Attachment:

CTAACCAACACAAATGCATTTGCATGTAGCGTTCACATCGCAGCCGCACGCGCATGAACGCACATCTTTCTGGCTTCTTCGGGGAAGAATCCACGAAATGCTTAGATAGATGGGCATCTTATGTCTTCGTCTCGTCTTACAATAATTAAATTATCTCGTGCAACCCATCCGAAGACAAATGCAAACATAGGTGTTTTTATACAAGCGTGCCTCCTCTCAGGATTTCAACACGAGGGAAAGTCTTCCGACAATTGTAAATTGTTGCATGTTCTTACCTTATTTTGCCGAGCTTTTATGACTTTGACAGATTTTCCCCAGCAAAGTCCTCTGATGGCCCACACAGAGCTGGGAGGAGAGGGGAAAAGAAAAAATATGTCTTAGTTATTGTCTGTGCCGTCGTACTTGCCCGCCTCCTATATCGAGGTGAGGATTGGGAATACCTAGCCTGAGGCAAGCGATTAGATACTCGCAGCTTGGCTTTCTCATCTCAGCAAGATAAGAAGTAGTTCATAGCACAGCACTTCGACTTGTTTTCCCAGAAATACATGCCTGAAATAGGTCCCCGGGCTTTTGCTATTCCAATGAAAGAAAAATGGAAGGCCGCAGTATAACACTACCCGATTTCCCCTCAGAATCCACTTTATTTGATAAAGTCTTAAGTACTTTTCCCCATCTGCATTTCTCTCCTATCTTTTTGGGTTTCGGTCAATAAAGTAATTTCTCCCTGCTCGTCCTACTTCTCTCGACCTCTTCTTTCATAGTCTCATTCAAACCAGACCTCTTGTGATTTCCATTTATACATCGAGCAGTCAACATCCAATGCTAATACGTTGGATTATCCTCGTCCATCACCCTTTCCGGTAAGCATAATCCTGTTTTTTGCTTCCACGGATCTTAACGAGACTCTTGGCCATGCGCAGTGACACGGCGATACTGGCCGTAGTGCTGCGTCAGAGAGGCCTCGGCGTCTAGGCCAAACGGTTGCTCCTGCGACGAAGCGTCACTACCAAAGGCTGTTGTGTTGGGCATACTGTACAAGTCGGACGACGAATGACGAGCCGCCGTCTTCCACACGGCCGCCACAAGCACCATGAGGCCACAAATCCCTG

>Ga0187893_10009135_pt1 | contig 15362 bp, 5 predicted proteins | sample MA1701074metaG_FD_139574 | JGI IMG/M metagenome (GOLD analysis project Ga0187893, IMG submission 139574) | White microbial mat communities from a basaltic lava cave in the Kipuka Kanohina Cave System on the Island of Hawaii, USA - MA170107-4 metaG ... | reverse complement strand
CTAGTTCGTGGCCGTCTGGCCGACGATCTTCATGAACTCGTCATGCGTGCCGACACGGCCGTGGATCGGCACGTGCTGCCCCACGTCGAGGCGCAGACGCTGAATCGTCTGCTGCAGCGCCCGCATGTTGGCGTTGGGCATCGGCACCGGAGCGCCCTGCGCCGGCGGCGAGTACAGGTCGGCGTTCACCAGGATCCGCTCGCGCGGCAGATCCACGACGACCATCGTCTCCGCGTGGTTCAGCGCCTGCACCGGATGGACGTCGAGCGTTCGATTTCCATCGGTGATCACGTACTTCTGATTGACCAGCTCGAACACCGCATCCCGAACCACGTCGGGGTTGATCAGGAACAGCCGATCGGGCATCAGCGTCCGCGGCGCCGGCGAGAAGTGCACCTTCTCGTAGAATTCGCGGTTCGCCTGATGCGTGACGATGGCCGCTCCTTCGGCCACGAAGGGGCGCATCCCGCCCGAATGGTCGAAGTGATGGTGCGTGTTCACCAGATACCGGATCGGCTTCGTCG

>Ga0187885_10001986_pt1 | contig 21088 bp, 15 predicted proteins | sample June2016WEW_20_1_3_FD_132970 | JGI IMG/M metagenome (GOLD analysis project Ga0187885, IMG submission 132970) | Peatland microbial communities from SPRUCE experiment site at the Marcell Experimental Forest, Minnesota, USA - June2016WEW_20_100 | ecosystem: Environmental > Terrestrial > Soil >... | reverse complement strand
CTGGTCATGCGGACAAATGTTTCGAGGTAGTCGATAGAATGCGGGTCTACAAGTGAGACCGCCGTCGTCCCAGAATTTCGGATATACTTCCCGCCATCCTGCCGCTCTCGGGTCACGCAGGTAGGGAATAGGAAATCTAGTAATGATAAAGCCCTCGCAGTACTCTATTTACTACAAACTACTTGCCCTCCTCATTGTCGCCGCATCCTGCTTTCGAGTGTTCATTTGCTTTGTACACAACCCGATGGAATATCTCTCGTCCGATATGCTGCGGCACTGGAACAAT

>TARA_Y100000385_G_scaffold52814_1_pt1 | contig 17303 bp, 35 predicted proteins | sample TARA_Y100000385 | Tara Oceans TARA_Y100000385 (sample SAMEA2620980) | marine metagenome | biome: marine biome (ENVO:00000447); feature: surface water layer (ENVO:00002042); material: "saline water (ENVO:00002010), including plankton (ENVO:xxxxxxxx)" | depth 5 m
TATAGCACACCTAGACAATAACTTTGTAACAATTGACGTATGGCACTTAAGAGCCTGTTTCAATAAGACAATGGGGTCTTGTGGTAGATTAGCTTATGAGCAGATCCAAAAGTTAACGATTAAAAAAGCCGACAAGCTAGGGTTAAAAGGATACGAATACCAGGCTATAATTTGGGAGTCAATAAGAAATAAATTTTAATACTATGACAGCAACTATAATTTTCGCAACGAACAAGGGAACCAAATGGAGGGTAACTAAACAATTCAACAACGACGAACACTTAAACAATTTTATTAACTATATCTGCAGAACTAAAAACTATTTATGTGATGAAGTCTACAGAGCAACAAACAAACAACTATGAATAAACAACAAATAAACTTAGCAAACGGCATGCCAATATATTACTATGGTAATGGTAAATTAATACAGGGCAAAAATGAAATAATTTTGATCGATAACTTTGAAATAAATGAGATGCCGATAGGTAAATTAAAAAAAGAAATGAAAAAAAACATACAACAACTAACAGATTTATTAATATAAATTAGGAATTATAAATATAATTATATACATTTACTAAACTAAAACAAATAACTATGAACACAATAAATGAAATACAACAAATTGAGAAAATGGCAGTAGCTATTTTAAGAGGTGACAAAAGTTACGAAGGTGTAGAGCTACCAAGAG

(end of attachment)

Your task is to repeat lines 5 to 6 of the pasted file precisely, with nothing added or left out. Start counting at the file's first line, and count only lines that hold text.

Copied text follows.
CTGGTCATGCGGACAAATGTTTCGAGGTAGTCGATAGAATGCGGGTCTACAAGTGAGACCGCCGTCGTCCCAGAATTTCGGATATACTTCCCGCCATCCTGCCGCTCTCGGGTCACGCAGGTAGGGAATAGGAAATCTAGTAATGATAAAGCCCTCGCAGTACTCTATTTACTACAAACTACTTGCCCTCCTCATTGTCGCCGCATCCTGCTTTCGAGTGTTCATTTGCTTTGTACACAACCCGATGGAATATCTCTCGTCCGATATGCTGCGGCACTGGAACAAT

>TARA_Y100000385_G_scaffold52814_1_pt1 | contig 17303 bp, 35 predicted proteins | sample TARA_Y100000385 | Tara Oceans TARA_Y100000385 (sample SAMEA2620980) | marine metagenome | biome: marine biome (ENVO:00000447); feature: surface water layer (ENVO:00002042); material: "saline water (ENVO:00002010), including plankton (ENVO:xxxxxxxx)" | depth 5 m